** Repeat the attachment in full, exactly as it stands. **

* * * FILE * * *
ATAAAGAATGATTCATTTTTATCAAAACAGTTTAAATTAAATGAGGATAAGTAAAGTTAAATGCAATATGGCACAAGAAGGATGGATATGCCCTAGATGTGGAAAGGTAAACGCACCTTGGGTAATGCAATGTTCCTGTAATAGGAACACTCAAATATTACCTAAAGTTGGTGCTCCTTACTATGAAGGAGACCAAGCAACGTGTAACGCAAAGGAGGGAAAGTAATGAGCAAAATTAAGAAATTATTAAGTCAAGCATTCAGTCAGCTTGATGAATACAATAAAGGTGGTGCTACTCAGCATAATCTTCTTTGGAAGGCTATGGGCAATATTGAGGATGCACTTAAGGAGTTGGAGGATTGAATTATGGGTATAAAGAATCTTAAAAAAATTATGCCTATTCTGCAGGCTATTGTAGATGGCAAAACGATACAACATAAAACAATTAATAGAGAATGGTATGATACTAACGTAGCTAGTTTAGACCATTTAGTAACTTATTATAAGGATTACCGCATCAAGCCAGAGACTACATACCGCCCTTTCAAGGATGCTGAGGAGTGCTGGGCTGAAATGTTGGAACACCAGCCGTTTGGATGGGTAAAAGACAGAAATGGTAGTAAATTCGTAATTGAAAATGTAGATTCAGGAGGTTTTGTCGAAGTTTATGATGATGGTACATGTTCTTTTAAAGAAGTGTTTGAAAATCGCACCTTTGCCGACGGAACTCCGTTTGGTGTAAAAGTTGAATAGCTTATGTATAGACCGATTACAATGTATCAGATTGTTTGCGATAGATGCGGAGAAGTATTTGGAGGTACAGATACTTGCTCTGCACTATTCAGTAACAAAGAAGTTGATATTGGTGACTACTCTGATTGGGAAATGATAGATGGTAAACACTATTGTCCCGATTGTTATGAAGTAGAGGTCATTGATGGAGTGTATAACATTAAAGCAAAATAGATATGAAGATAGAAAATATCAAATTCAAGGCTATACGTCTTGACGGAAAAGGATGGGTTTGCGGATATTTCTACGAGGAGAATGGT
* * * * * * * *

ATAAAGAATGATTCATTTTTATCAAAACAGTTTAAATTAAATGAGGATAAGTAAAGTTAAATGCAATATGGCACAAGAAGGATGGATATGCCCTAGATGTGGAAAGGTAAACGCACCTTGGGTAATGCAATGTTCCTGTAATAGGAACACTCAAATATTACCTAAAGTTGGTGCTCCTTACTATGAAGGAGACCAAGCAACGTGTAACGCAAAGGAGGGAAAGTAATGAGCAAAATTAAGAAATTATTAAGTCAAGCATTCAGTCAGCTTGATGAATACAATAAAGGTGGTGCTACTCAGCATAATCTTCTTTGGAAGGCTATGGGCAATATTGAGGATGCACTTAAGGAGTTGGAGGATTGAATTATGGGTATAAAGAATCTTAAAAAAATTATGCCTATTCTGCAGGCTATTGTAGATGGCAAAACGATACAACATAAAACAATTAATAGAGAATGGTATGATACTAACGTAGCTAGTTTAGACCATTTAGTAACTTATTATAAGGATTACCGCATCAAGCCAGAGACTACATACCGCCCTTTCAAGGATGCTGAGGAGTGCTGGGCTGAAATGTTGGAACACCAGCCGTTTGGATGGGTAAAAGACAGAAATGGTAGTAAATTCGTAATTGAAAATGTAGATTCAGGAGGTTTTGTCGAAGTTTATGATGATGGTACATGTTCTTTTAAAGAAGTGTTTGAAAATCGCACCTTTGCCGACGGAACTCCGTTTGGTGTAAAAGTTGAATAGCTTATGTATAGACCGATTACAATGTATCAGATTGTTTGCGATAGATGCGGAGAAGTATTTGGAGGTACAGATACTTGCTCTGCACTATTCAGTAACAAAGAAGTTGATATTGGTGACTACTCTGATTGGGAAATGATAGATGGTAAACACTATTGTCCCGATTGTTATGAAGTAGAGGTCATTGATGGAGTGTATAACATTAAAGCAAAATAGATATGAAGATAGAAAATATCAAATTCAAGGCTATACGTCTTGACGGAAAAGGATGGGTTTGCGGATATTTCTACGAGGAGAATGGT